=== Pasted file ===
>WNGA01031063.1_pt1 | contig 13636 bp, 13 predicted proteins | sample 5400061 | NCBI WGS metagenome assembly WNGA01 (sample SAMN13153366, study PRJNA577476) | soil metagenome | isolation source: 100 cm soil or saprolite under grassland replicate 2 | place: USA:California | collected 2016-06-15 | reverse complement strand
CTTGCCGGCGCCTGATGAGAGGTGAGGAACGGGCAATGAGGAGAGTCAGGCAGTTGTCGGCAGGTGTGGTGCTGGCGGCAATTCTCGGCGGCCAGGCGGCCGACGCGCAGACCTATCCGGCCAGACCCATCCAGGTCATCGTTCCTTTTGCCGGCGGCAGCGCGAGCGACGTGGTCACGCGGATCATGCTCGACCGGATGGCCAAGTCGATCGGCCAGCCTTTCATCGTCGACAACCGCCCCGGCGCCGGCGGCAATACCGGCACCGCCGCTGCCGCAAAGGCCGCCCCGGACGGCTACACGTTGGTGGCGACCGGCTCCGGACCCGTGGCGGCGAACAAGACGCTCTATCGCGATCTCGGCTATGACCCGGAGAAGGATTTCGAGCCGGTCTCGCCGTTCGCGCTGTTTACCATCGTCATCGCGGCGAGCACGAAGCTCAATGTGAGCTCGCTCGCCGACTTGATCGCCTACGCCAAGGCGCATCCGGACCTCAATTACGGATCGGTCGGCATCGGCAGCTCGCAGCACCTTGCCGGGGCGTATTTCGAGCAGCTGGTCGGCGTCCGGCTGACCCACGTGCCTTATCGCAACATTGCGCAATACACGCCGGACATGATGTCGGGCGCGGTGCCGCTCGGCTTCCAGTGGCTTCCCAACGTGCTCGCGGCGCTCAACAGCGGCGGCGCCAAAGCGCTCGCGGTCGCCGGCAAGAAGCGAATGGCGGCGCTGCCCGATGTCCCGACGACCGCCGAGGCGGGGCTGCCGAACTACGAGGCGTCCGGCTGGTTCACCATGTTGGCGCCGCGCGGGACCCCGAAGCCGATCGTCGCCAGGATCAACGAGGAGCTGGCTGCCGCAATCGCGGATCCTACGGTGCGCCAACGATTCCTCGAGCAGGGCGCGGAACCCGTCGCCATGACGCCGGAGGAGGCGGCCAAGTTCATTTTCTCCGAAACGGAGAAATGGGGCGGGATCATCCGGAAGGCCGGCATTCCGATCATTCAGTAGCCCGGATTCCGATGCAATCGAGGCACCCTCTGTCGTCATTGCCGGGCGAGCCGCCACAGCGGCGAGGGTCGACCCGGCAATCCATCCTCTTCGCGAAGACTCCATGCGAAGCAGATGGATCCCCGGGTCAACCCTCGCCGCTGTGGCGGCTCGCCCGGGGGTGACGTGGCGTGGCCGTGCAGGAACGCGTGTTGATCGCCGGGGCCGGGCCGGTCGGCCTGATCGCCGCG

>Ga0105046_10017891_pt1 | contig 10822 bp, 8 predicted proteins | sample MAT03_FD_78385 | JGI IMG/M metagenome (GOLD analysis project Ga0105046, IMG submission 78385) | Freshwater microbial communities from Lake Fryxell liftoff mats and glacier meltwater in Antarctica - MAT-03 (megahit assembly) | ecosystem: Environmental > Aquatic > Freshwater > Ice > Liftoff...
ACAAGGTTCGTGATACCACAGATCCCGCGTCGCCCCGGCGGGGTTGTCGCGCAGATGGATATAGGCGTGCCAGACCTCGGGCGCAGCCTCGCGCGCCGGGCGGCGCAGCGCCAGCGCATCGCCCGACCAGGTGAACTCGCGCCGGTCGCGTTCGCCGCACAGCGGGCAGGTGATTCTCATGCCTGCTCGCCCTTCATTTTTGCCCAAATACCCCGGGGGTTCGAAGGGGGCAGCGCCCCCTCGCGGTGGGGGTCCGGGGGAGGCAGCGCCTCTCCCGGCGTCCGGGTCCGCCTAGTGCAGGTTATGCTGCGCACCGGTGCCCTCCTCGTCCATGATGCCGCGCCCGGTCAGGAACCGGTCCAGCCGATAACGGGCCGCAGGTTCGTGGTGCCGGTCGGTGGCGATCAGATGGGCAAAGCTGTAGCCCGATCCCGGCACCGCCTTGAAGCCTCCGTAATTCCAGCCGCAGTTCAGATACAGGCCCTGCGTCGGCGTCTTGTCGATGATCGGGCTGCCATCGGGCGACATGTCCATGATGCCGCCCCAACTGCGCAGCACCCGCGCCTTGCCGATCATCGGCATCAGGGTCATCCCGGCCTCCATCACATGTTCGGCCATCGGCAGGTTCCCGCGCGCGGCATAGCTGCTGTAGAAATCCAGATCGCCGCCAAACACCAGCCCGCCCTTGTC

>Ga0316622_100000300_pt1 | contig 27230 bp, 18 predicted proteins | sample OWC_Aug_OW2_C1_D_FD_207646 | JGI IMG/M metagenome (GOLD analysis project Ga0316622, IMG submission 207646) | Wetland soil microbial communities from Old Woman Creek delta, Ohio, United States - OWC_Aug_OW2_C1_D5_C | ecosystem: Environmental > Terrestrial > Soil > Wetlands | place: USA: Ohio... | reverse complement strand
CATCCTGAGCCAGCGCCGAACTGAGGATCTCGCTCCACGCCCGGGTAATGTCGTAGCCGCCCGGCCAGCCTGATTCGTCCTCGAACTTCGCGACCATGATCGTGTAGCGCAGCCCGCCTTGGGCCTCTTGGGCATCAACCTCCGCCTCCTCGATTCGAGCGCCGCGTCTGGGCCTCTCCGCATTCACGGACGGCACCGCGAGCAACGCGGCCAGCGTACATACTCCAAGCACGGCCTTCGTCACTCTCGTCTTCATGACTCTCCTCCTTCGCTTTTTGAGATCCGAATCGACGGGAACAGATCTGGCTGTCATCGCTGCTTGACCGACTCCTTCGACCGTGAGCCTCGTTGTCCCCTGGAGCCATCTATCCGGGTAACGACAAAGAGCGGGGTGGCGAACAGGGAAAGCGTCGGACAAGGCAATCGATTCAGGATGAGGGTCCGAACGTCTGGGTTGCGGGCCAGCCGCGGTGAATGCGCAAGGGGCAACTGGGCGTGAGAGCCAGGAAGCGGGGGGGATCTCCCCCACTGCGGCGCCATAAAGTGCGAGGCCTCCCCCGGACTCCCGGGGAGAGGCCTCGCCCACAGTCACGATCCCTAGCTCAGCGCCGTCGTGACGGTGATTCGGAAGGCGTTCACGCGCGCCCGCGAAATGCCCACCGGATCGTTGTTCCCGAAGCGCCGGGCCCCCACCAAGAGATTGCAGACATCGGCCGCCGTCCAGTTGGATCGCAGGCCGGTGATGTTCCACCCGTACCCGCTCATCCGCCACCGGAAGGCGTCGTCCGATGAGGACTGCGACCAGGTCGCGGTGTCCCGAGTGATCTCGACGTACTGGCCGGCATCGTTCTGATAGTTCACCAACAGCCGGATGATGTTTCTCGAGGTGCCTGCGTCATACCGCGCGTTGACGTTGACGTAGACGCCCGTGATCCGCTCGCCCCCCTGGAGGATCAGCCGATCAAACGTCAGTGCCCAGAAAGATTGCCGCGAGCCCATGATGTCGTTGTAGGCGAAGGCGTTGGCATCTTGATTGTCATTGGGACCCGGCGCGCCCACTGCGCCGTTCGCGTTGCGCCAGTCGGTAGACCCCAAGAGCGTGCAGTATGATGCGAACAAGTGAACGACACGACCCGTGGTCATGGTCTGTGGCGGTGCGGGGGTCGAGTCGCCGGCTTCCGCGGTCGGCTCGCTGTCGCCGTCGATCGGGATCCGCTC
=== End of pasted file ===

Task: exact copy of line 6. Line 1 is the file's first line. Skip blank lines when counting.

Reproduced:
CATCCTGAGCCAGCGCCGAACTGAGGATCTCGCTCCACGCCCGGGTAATGTCGTAGCCGCCCGGCCAGCCTGATTCGTCCTCGAACTTCGCGACCATGATCGTGTAGCGCAGCCCGCCTTGGGCCTCTTGGGCATCAACCTCCGCCTCCTCGATTCGAGCGCCGCGTCTGGGCCTCTCCGCATTCACGGACGGCACCGCGAGCAACGCGGCCAGCGTACATACTCCAAGCACGGCCTTCGTCACTCTCGTCTTCATGACTCTCCTCCTTCGCTTTTTGAGATCCGAATCGACGGGAACAGATCTGGCTGTCATCGCTGCTTGACCGACTCCTTCGACCGTGAGCCTCGTTGTCCCCTGGAGCCATCTATCCGGGTAACGACAAAGAGCGGGGTGGCGAACAGGGAAAGCGTCGGACAAGGCAATCGATTCAGGATGAGGGTCCGAACGTCTGGGTTGCGGGCCAGCCGCGGTGAATGCGCAAGGGGCAACTGGGCGTGAGAGCCAGGAAGCGGGGGGGATCTCCCCCACTGCGGCGCCATAAAGTGCGAGGCCTCCCCCGGACTCCCGGGGAGAGGCCTCGCCCACAGTCACGATCCCTAGCTCAGCGCCGTCGTGACGGTGATTCGGAAGGCGTTCACGCGCGCCCGCGAAATGCCCACCGGATCGTTGTTCCCGAAGCGCCGGGCCCCCACCAAGAGATTGCAGACATCGGCCGCCGTCCAGTTGGATCGCAGGCCGGTGATGTTCCACCCGTACCCGCTCATCCGCCACCGGAAGGCGTCGTCCGATGAGGACTGCGACCAGGTCGCGGTGTCCCGAGTGATCTCGACGTACTGGCCGGCATCGTTCTGATAGTTCACCAACAGCCGGATGATGTTTCTCGAGGTGCCTGCGTCATACCGCGCGTTGACGTTGACGTAGACGCCCGTGATCCGCTCGCCCCCCTGGAGGATCAGCCGATCAAACGTCAGTGCCCAGAAAGATTGCCGCGAGCCCATGATGTCGTTGTAGGCGAAGGCGTTGGCATCTTGATTGTCATTGGGACCCGGCGCGCCCACTGCGCCGTTCGCGTTGCGCCAGTCGGTAGACCCCAAGAGCGTGCAGTATGATGCGAACAAGTGAACGACACGACCCGTGGTCATGGTCTGTGGCGGTGCGGGGGTCGAGTCGCCGGCTTCCGCGGTCGGCTCGCTGTCGCCGTCGATCGGGATCCGCTC